(CNN) -- Henry Molaison, known as H.M. in scientific literature, was perhaps the most famous patient in all of brain science in the 20th century.
"My daddy's family came from the South and moved North, they came from Thibodaux Louisiana, and moved north," Molaison would say. "My mother's family came from the North and moved South." Within 15 minutes he might repeat this exact statement twice more, unable to remember that he'd already said it. Scientists studied him for most of his adult life.
This week, researchers are dissecting his brain to figure out exactly which structures contributed to his amnesia, which he suffered for more than 50 years.
At the Brain Observatory at the University of California, San Diego, researchers began slicing H.M.'s brain Wednesday afternoon and streaming the procedure live to the world on their Web site. Watch it live
"We're doing it, this sort of marathon through the brain," said Jacopo Annese, director of the Brain Observatory. By Thursday afternoon, the scientists were less than halfway through the brain, but the process was going "miraculously well," he said.
A camera is taking a picture of each individual slice, and these pictures will also be made available on the Web. The goals are to map the human brain in new ways and correlate individual structures with specific functions such as memory.
The exciting part comes Thursday night as scientists probe deeper into the part of the brain that had been removed more than 50 years ago, causing the patient's memory abnormalities, he said. The procedure will reveal more about Molaison's brain than a high-resolution MRI scan could, said Suzanne Corkin, professor of behavioral neuroscience at the Massachusetts Institute of Technology, who studied and worked with Molaison since 1962.
Annese likened the exploration of Molaison's brain to the search for the formation of colors in an impressionistic painting. If you look at a very small section of the painting up close, you see that many different colors together form the pink streaks that are visible when you step back and look at the whole thing, he said.
Molaison, born in 1926, had been suffering epileptic seizures since childhood, and underwent an operation in 1953 remove the part of the brain doctors believed were causing the seizures. They took out much of the hippocampus, a horseshoe-shaped structure that plays a major part in long-term memory.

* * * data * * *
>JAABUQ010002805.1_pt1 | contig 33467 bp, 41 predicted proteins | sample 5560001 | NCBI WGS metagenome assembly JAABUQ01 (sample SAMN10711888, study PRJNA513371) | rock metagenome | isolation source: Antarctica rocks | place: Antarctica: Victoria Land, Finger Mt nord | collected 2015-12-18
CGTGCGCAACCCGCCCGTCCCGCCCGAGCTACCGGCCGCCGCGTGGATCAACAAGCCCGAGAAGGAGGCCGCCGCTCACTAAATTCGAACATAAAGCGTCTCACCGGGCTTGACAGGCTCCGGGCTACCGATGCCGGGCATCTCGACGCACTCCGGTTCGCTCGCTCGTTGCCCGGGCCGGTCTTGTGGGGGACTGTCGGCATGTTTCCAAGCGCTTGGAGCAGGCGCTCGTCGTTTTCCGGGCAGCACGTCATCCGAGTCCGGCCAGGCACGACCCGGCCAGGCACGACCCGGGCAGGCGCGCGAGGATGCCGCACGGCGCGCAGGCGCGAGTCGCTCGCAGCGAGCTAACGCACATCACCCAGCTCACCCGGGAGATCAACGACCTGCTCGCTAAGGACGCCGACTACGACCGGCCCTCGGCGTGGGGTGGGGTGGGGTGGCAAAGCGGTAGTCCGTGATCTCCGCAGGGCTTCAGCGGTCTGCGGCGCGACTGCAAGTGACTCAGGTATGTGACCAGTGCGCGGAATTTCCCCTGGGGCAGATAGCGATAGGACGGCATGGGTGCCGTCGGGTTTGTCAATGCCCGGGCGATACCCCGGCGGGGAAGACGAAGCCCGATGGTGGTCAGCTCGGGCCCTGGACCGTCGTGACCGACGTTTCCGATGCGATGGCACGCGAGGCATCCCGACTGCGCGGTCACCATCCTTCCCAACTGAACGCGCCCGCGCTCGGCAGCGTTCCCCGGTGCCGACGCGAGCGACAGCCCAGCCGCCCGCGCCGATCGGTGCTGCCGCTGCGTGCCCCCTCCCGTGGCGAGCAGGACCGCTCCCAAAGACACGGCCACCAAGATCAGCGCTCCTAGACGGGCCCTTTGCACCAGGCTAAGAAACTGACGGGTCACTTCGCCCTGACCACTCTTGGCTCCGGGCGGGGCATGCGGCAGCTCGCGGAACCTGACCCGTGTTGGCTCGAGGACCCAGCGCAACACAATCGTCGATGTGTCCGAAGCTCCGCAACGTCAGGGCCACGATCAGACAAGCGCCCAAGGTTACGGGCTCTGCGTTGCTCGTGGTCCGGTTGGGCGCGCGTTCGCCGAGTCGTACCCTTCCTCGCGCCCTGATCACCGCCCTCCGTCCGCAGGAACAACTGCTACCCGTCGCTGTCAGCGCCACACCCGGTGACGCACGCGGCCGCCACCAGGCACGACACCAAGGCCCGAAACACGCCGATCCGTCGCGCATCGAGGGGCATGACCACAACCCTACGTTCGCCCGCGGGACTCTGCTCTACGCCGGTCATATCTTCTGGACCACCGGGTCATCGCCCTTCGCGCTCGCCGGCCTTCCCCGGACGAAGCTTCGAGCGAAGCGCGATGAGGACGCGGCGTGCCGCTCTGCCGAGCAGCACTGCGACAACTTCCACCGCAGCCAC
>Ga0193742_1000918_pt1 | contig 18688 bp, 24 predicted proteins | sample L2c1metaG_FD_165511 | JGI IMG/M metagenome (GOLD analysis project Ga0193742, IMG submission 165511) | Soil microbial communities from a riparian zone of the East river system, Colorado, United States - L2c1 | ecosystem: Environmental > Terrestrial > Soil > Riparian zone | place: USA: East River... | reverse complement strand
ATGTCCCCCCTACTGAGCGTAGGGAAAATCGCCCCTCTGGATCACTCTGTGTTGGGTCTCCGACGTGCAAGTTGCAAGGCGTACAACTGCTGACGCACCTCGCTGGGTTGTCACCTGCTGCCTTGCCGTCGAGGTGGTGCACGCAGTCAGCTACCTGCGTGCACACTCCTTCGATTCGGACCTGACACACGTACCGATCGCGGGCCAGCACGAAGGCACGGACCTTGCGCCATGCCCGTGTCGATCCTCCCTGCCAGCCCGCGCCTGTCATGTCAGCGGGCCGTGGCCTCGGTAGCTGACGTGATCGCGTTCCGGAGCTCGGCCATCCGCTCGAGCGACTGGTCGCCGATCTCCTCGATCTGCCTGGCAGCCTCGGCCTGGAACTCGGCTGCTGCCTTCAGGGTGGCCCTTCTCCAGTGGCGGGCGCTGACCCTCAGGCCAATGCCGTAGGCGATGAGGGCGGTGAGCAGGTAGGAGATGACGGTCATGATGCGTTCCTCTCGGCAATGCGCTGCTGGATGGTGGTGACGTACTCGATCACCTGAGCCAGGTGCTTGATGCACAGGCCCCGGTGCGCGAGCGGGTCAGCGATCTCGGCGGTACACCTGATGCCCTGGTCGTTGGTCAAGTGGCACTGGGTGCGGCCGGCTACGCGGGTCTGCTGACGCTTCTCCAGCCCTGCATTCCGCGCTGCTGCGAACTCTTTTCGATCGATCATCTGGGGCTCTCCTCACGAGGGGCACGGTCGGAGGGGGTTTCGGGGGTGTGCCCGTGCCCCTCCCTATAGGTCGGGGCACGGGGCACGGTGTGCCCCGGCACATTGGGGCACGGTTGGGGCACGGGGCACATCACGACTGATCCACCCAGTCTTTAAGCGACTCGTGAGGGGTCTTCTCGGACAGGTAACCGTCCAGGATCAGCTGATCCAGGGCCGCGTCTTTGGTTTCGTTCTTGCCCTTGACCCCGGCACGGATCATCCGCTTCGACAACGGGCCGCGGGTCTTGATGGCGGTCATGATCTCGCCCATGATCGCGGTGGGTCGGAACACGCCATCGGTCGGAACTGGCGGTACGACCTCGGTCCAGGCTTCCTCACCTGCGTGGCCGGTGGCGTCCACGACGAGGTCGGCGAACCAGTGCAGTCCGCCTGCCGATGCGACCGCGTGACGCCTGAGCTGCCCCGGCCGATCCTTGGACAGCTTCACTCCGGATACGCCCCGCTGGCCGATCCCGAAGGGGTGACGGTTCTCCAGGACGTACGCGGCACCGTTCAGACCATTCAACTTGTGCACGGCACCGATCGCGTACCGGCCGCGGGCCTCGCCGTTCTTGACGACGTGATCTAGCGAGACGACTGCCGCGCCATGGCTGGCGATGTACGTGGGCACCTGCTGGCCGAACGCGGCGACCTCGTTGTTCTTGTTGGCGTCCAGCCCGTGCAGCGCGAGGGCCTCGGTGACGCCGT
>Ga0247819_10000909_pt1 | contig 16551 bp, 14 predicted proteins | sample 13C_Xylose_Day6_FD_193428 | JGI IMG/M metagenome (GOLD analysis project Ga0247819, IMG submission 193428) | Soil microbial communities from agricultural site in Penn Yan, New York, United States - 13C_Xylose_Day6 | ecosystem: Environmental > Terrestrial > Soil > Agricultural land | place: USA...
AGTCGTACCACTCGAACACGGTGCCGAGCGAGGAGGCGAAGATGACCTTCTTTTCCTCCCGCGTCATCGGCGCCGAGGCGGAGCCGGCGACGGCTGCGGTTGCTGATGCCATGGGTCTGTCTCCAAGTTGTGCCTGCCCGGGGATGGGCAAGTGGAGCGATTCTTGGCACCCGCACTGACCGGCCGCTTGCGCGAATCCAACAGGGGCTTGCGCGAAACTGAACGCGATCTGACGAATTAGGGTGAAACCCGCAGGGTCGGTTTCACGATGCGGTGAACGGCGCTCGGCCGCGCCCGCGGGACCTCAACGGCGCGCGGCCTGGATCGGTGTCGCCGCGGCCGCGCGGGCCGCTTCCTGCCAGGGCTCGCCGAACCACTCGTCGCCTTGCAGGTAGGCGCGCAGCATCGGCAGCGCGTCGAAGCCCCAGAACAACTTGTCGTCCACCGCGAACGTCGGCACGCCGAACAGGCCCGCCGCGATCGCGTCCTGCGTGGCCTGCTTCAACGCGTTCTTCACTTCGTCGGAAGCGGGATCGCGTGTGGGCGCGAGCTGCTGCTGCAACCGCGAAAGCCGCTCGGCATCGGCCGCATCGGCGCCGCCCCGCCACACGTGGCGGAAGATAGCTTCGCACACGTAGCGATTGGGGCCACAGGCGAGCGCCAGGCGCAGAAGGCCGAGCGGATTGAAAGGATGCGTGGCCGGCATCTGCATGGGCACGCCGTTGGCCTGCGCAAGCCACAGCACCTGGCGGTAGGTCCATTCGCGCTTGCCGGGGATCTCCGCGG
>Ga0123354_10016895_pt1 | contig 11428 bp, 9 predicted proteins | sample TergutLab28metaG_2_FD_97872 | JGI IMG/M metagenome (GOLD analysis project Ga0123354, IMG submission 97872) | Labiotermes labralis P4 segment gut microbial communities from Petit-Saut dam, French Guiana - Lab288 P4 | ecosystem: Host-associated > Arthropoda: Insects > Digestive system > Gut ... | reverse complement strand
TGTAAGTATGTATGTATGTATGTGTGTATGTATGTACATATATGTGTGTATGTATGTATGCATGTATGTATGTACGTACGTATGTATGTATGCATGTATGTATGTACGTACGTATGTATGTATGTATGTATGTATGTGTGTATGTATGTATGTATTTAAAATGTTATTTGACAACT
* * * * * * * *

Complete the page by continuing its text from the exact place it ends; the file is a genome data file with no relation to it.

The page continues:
The result was that, after the surgery, the patient could not form new memories that lasted more than 20 or 30 seconds, Corkin said. The operation did, however, succeed in reducing his seizures, and "he paid a high price for that benefit," she said.
Corkin first encountered Molaison in 1962, when she was a graduate student at the Montreal Neurological Institute at McGill University. As part of her thesis project, she studied him and two other patients who had had brain surgery to treat epilepsy, with no idea that Molaison would become so important in scientific research.
"He's taught us a lot about how memories are formed in the brain," said Natalie Schenker, research scientist at the Brain Observatory. "Now that he has died and his brain can be looked at anatomically, we can make an even better association between which parts of the brain were responsible for memory formation."
After the operation, he went home to live with his mother and father, Corkin said. He continued living with his mother after his father died until both mother and son went to live with a relative.
"If you asked him how old he was, he always guessed younger, but he never said 27," which is how old he was at the time of the surgery, Corkin said.
Even before the operation, Molaison enjoyed doing crossword puzzles and believed they helped his memory, Corkin said. He could retrieve any word he knew before the brain surgery but could not learn any words that came into his vocabulary afterward. He spent a lot of time at home doing these puzzles and watching television, she said.
Molaison's last 28 years of his life were in a nursing home in Connecticut, where the woman who took care of him near the end called him Teddy, like a teddy bear, Corkin said.
Molaison died at age 82 of respiratory pneumonia. He also suffered from dementia for reasons that did not stem from his 1953 surgery, Corkin said. It is still unknown whether he developed Alzheimer's disease or vascular dementia, a question that can also be examined with the dissection.
By the time he passed away December 2 of last year, plans had already been set to study his brain. Corkin had long decided that it was imperative to examine it post-mortem, and the patient and his legal conservator agreed to sign a donation form in 1992. Then, in 2002, Corkin assembled a team of scientists to decide what they would do, minute by minute, upon his death.
Researchers have spent the last year preparing for the process of slicing Molaison's brain. Their technology allows them to cut the brain at a width of 70 microns, and will yield about 2,600 slices total, Annese said.
For the total dissection, the brain has been cooled to a temperature of 40 degrees below zero Celsius. The entire process, streamed live on the lab Web site, is expected to last about 30 hours, and will probably go into Friday night, Annese said.
Although Annese said he's nervous when he's more than 10 minutes away from the brain -- there was a minor mishap with the cooling liquid Thursday morning -- generally everyone in the lab is calm and relaxed during the procedure, he said. For the past three months, the team has gone through "dress rehearsals" with other brains, he said.
Thursday around noon, there were 17,000 people watching the live video of the brain cutting, he said. The Web site has had more than 3 million hits.